Does Your Personality Match Your Dogs? Signs to Look For!
Written by Adaptil, published on April 18, 2023
How often do you think wow, doesn't that person look like their dog? Whether you would be delighted - or horrified - by this thought, there are lots of similarities to be seen between humans and dogs.
Did you know, research suggests that people and their dogs often share personality traits! In a study published in Psychological Science, dogs and owners were photographed separately, and another group of people were asked to match the photos.
Interestingly, the observers were only able to match purebred dogs with their owners, suggesting that when people choose a dog, they (probably unconsciously) choose one that resembled them. Perhaps they're athletic so chose a Greyhound as their companion, or maybe they have red hair and chose a Red Setter!
With a mixed breed pooch however, you probably won't know what traits the dog will have until you get to know them unless you adopt them from a rescue centrewho can give you an insight into their temperament and personality.
So, have you ever wondered if your personality matches your dog's?
As research published in Journal of Research in Personalityhas shown; just as a human's personality will be impacted by important life events - like better relationships and good health - similar events can impact a dog's personality too.
An obvious example is that if humans are inactive, this could lead to obesity, which in turn may create personality changes - in mood, disposition and in some cases, serious health conditions. Similarly, chronic inactivity in dogs can also lead to health conditions that will affect their mood and disposition.
Conversely, dogs that have an active life may also avoid health-harming behaviours similar to humans.
Some signs to look for
Here are some fun signs where a human's personality could well match their dogs. Have you spotted any signs?
You both love the same activities!
Are you fun loving? Do you enjoy hanging out with your dog and building that bond with lots of adventures and playtime? There's nothing like a tumble and cuddle with your favourite pooch!
Leave a comment and tell us about your favourite human/canine bonding time!
You love the same hairstyles!
We wonder who had the hairstyle first? It looks beautiful on both the lady and her Toy Poodle puppy! According to a BBC Futurearticle, humans have a tendency to '... model our dogs in our own image, as if they reflect a better version of ourselves'. (Credit: Gerrard Gethings)
Have you checked in the mirror to see if your dog has the same hairstyle as you?
Do you and your pooch have similar hairstyles?
Tag us on Instagram We'd love to see them!
Your exercise preferences are the same
Are you and your dog fitness fanatics? Or does one of you love to nap, while the other wants to walk? The bond between a dog and its human knows no bounds, and daily exercise is an important part of a healthy routine. Learning to train your dog can also be a fun way to exercise - teaching simple cues such as 'sit', 'fetch' or even go as far as 'stretch' like this Beagle! Yes, it seems there is such a move as an 'upward facing dog'!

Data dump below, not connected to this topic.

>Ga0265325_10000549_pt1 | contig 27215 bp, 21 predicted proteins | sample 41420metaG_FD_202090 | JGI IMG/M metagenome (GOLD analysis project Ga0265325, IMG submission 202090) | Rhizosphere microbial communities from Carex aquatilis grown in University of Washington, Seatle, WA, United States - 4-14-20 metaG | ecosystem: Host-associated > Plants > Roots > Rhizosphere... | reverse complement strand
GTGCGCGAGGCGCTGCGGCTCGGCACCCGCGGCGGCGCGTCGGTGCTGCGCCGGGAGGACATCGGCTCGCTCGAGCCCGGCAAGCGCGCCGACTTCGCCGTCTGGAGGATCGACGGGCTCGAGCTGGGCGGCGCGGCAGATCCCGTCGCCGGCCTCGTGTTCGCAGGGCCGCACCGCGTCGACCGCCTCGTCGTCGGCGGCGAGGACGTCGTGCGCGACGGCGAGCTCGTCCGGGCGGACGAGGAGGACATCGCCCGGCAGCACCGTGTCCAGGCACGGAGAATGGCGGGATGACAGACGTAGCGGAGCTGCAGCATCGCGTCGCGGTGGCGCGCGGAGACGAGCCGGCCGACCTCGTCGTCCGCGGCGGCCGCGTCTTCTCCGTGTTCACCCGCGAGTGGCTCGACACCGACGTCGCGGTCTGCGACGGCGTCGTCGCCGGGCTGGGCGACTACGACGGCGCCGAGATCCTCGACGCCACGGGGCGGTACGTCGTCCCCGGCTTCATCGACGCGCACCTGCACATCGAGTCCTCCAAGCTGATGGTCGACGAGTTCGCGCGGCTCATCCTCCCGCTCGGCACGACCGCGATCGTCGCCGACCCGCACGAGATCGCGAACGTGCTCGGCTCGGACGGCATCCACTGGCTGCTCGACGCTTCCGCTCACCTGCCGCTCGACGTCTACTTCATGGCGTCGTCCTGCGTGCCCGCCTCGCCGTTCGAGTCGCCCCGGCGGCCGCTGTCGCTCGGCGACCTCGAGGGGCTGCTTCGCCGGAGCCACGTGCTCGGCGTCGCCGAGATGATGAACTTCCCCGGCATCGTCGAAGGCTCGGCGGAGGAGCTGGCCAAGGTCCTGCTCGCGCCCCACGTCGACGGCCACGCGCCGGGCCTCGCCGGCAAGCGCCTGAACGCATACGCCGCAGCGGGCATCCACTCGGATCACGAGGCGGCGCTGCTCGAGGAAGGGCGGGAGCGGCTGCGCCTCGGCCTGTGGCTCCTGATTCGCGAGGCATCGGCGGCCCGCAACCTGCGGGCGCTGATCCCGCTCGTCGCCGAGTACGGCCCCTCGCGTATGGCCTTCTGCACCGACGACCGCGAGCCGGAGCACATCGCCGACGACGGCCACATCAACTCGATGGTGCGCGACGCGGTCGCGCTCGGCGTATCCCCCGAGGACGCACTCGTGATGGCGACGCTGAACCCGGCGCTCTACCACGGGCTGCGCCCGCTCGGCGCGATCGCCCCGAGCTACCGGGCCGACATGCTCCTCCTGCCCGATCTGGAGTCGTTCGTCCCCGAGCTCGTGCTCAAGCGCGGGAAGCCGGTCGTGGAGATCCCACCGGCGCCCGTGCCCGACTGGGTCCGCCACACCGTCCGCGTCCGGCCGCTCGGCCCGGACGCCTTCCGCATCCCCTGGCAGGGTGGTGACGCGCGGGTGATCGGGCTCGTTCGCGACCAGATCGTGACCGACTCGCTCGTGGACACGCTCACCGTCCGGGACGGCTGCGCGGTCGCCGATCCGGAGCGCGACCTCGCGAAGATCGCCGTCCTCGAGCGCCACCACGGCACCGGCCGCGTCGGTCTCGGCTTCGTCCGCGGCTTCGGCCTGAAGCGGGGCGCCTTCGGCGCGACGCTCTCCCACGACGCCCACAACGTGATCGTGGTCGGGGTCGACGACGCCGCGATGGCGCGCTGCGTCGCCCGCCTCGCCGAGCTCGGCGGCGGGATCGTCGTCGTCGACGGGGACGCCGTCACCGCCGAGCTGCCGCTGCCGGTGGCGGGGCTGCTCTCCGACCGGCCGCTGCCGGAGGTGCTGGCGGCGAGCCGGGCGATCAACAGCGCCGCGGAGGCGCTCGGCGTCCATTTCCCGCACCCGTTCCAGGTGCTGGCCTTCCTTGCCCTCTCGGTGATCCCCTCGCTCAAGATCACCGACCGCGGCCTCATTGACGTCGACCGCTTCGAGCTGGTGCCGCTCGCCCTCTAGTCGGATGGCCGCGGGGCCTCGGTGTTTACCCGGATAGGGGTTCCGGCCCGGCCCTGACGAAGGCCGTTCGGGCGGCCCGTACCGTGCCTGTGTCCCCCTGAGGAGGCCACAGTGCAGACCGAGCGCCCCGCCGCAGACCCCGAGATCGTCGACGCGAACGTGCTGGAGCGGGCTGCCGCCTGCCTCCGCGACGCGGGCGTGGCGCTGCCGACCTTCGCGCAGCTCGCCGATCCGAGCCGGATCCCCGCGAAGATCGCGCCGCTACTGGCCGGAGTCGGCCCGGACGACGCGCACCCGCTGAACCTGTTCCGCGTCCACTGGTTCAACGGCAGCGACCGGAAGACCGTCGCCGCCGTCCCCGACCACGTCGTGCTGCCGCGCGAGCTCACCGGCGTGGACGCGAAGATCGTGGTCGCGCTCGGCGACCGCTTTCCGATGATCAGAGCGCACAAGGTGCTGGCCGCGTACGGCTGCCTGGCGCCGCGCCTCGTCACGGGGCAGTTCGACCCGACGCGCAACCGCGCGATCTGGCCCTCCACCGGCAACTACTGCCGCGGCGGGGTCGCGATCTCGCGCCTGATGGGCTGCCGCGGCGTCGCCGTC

Calling all yoga-pooches! Show us your poses on Facebook!
You just love to be together
Do you like to take some time out to sit and reflect? Often, the bond between a dog and their human is so strong, that the dog's mood reflects that of their human, and they will sense that sitting side-by-side and spending time together is one of their favourite things.
How do you and your pooch chill out?
You're both decisive or indecisive!
Do you always make a clear decision, or can you be indecisive? What about your dog? Do they know exactly which chew toy to go for, or are they sometimes stuck for choice? Whether you're a decisive pair or need a little more time to think things through, you might have seen your dog tilt their head to one side, thinking! Do you also pull the same expressions?
What are your dog's favourite expressions that are similar to yours?
Researchers havefoundthat people often choose dogs that match their lifestyle for example, active people may choose a pooch that requires lots of exercise. Equally, an older dog from a rescue centre may be just the right companion for an older person. It seems that personality can also affect learning excitable and happy dogs are easier to train than fearful or nervous dogs.
Dogs are also excellent at reading our body language and seem to know how we are feeling, which can show in their temperament if we're happy, so are they but if we are stressed or anxious, our dogs may reflect it. However, having a dog as a companion is also known to relieve stress and reduce anxiety in people.
Remember, dog personalities are not set in stone just like humans, personalities change as a dog gets older, and can be influenced by lifestyle and experiences. Together, you and your dog can find a lifestyle balance that works for the both of you.
Following our expert tips will help to ensure your bond with your dog goes from strength to strength.
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